What is likely to increase is the regionally supported and internationally funded counter-terrorism, the one could further adversely affect populations already at risk. In many conflicts, from Syria to Iraq to Afghanistan, I have seen how counter-terrorism can create additional humanitarian needs while reducing the ability of humanitarian workers to respond.
First, when we refer to a group as « terrorists », we see often that the groups in question are pushed further underground, making dialogue with them more complex for humanitarian access. While states can claim that they « do not negotiate with terrorists, » humanitarian workers are forced to impartially provide humanitarian aid and negotiate with any group that controls the territory or may harm our patients and staff. Many aid organizations shy away from doing this in places where a group has been classified as “terrorists” for fear of a counter-terrorism violation. For Doctors Without Borders (MSF), the successful delivery of impartial medical care requires reserving a space for dialogue and building confidence in the fact that our presence in conflict is solely to save lives and alleviate suffering.
However, counter-terrorism operations seek to bring humanitarian activities under the full control of the state and the military coalitions that support them. Aid is withheld, facilitated, or provided to build government credibility, to win the hearts and minds of military intervention, or to punish communities accused of sympathizing with an opposition group. The weakest can often fall through the cracks of such an approach, which is why organizations like MSF need to be able to operate independently. The problem for humanitarian workers in targeting a state and its military supporters is that states and their affiliated states are often the clear targets of armed opposition groups. Targeting a state waging a counterterrorism war can reduce our ability to reach the most vulnerable communities to provide medical care.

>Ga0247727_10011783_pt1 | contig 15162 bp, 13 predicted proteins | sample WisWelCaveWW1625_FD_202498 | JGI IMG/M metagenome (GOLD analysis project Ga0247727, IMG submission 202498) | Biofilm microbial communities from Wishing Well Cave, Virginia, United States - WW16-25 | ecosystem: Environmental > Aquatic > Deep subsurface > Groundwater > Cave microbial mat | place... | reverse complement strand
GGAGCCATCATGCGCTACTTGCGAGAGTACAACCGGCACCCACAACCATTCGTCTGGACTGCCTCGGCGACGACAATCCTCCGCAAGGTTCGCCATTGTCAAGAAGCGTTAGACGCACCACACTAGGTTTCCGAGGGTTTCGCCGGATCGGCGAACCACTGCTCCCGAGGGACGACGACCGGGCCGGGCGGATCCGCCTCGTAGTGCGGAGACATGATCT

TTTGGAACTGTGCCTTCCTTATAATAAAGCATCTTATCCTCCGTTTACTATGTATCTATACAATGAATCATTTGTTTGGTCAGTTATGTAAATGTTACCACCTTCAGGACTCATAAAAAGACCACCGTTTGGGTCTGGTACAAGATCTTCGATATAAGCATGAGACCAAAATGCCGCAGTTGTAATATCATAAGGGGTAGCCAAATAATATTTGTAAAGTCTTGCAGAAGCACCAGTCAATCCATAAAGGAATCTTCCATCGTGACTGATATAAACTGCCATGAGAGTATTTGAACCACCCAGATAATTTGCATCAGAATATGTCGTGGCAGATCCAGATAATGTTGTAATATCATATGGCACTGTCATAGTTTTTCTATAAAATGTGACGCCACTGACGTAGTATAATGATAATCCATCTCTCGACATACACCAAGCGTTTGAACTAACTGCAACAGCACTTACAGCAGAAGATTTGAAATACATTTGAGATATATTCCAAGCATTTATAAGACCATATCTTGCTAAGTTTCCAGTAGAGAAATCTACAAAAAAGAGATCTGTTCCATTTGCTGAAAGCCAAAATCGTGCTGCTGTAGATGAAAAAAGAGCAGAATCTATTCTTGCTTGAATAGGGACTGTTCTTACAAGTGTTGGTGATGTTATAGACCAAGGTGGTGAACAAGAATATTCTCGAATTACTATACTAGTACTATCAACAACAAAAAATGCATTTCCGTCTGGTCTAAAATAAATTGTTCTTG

At MSF, we know this can happen at a time when we are on are most urgently needed. In counter-terrorism wars around the world, we often see that civilian casualties are justified by the presence of « terrorists » in the civilian population. Entire communities can be classified as « hostile », which leads to a relaxation of the rules of engagement for the armed forces. In these situations we have often seen hospitals destroyed and entire villages destroyed in attacks where no distinction could be made between military and civilian targets. Communities are often caught between indiscriminate violence by armed groups and the state’s response to counter-terrorism.
The current focus on « terrorism » clearly serves the political and economic interests of those who intervene in Mozambique. However, it must not come at the expense of saving lives and alleviating the immense suffering of the people of Cabo Delgado. DM / MC
Jonathan Whittall is based in Johannesburg and is the director of analytics at Doctors Without Borders (MSF).